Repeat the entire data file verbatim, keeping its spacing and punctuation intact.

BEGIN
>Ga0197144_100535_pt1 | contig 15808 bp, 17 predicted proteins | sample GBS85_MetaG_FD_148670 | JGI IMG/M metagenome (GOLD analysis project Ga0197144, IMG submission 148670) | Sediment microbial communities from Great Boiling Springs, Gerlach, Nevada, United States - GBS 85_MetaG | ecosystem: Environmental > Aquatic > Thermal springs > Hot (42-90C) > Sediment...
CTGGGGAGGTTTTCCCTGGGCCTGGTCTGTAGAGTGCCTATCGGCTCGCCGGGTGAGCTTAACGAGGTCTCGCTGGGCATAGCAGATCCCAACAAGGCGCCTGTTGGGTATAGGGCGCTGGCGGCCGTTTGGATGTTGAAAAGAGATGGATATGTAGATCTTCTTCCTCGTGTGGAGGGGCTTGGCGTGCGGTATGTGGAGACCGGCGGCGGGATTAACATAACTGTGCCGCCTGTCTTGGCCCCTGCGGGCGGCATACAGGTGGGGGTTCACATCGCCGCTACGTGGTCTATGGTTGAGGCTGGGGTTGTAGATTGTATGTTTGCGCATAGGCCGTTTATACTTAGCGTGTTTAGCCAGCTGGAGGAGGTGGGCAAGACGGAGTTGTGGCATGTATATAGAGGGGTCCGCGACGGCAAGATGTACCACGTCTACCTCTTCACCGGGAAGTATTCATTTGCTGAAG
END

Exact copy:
>Ga0197144_100535_pt1 | contig 15808 bp, 17 predicted proteins | sample GBS85_MetaG_FD_148670 | JGI IMG/M metagenome (GOLD analysis project Ga0197144, IMG submission 148670) | Sediment microbial communities from Great Boiling Springs, Gerlach, Nevada, United States - GBS 85_MetaG | ecosystem: Environmental > Aquatic > Thermal springs > Hot (42-90C) > Sediment...
CTGGGGAGGTTTTCCCTGGGCCTGGTCTGTAGAGTGCCTATCGGCTCGCCGGGTGAGCTTAACGAGGTCTCGCTGGGCATAGCAGATCCCAACAAGGCGCCTGTTGGGTATAGGGCGCTGGCGGCCGTTTGGATGTTGAAAAGAGATGGATATGTAGATCTTCTTCCTCGTGTGGAGGGGCTTGGCGTGCGGTATGTGGAGACCGGCGGCGGGATTAACATAACTGTGCCGCCTGTCTTGGCCCCTGCGGGCGGCATACAGGTGGGGGTTCACATCGCCGCTACGTGGTCTATGGTTGAGGCTGGGGTTGTAGATTGTATGTTTGCGCATAGGCCGTTTATACTTAGCGTGTTTAGCCAGCTGGAGGAGGTGGGCAAGACGGAGTTGTGGCATGTATATAGAGGGGTCCGCGACGGCAAGATGTACCACGTCTACCTCTTCACCGGGAAGTATTCATTTGCTGAAG